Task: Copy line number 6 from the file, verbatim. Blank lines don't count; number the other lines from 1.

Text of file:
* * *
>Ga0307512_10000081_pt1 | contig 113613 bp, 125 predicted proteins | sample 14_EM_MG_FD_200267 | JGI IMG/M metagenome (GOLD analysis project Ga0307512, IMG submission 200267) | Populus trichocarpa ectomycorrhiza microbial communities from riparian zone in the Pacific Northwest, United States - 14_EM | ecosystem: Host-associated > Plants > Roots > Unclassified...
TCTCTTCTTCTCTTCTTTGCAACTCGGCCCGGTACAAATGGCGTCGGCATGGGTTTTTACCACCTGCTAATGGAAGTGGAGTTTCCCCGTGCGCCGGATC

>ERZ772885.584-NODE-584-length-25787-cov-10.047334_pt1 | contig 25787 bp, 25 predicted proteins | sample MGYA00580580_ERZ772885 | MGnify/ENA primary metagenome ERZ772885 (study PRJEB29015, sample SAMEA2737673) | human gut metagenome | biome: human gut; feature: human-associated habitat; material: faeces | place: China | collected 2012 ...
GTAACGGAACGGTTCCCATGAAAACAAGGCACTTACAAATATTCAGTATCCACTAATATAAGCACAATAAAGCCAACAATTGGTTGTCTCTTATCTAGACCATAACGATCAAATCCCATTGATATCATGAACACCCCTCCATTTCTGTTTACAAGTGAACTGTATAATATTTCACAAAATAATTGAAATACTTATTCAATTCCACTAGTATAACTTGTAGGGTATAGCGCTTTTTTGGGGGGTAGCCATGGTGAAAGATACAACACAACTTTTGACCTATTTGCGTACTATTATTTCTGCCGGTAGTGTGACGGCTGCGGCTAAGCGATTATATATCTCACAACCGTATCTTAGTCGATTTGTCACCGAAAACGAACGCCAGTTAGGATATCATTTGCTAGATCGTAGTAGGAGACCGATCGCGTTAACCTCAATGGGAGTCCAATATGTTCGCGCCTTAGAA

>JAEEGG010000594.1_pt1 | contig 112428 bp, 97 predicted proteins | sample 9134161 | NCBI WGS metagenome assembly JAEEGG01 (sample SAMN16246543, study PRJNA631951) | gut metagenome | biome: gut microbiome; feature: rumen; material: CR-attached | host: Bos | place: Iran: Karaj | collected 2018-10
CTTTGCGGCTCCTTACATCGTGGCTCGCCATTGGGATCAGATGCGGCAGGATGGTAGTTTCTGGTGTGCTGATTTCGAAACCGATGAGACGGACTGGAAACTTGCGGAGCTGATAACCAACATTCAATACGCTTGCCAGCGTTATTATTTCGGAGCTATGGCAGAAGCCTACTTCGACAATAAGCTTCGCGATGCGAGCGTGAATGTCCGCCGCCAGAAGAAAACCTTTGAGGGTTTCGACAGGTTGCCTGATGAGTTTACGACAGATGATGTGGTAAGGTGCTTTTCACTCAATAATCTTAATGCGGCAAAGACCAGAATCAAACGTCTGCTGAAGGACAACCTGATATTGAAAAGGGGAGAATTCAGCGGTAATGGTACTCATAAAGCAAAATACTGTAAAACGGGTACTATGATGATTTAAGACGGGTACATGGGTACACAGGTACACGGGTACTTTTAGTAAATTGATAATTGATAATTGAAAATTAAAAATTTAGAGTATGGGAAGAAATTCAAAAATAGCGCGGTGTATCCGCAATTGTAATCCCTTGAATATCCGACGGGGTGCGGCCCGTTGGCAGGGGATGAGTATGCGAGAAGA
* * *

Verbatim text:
CTTTGCGGCTCCTTACATCGTGGCTCGCCATTGGGATCAGATGCGGCAGGATGGTAGTTTCTGGTGTGCTGATTTCGAAACCGATGAGACGGACTGGAAACTTGCGGAGCTGATAACCAACATTCAATACGCTTGCCAGCGTTATTATTTCGGAGCTATGGCAGAAGCCTACTTCGACAATAAGCTTCGCGATGCGAGCGTGAATGTCCGCCGCCAGAAGAAAACCTTTGAGGGTTTCGACAGGTTGCCTGATGAGTTTACGACAGATGATGTGGTAAGGTGCTTTTCACTCAATAATCTTAATGCGGCAAAGACCAGAATCAAACGTCTGCTGAAGGACAACCTGATATTGAAAAGGGGAGAATTCAGCGGTAATGGTACTCATAAAGCAAAATACTGTAAAACGGGTACTATGATGATTTAAGACGGGTACATGGGTACACAGGTACACGGGTACTTTTAGTAAATTGATAATTGATAATTGAAAATTAAAAATTTAGAGTATGGGAAGAAATTCAAAAATAGCGCGGTGTATCCGCAATTGTAATCCCTTGAATATCCGACGGGGTGCGGCCCGTTGGCAGGGGATGAGTATGCGAGAAGA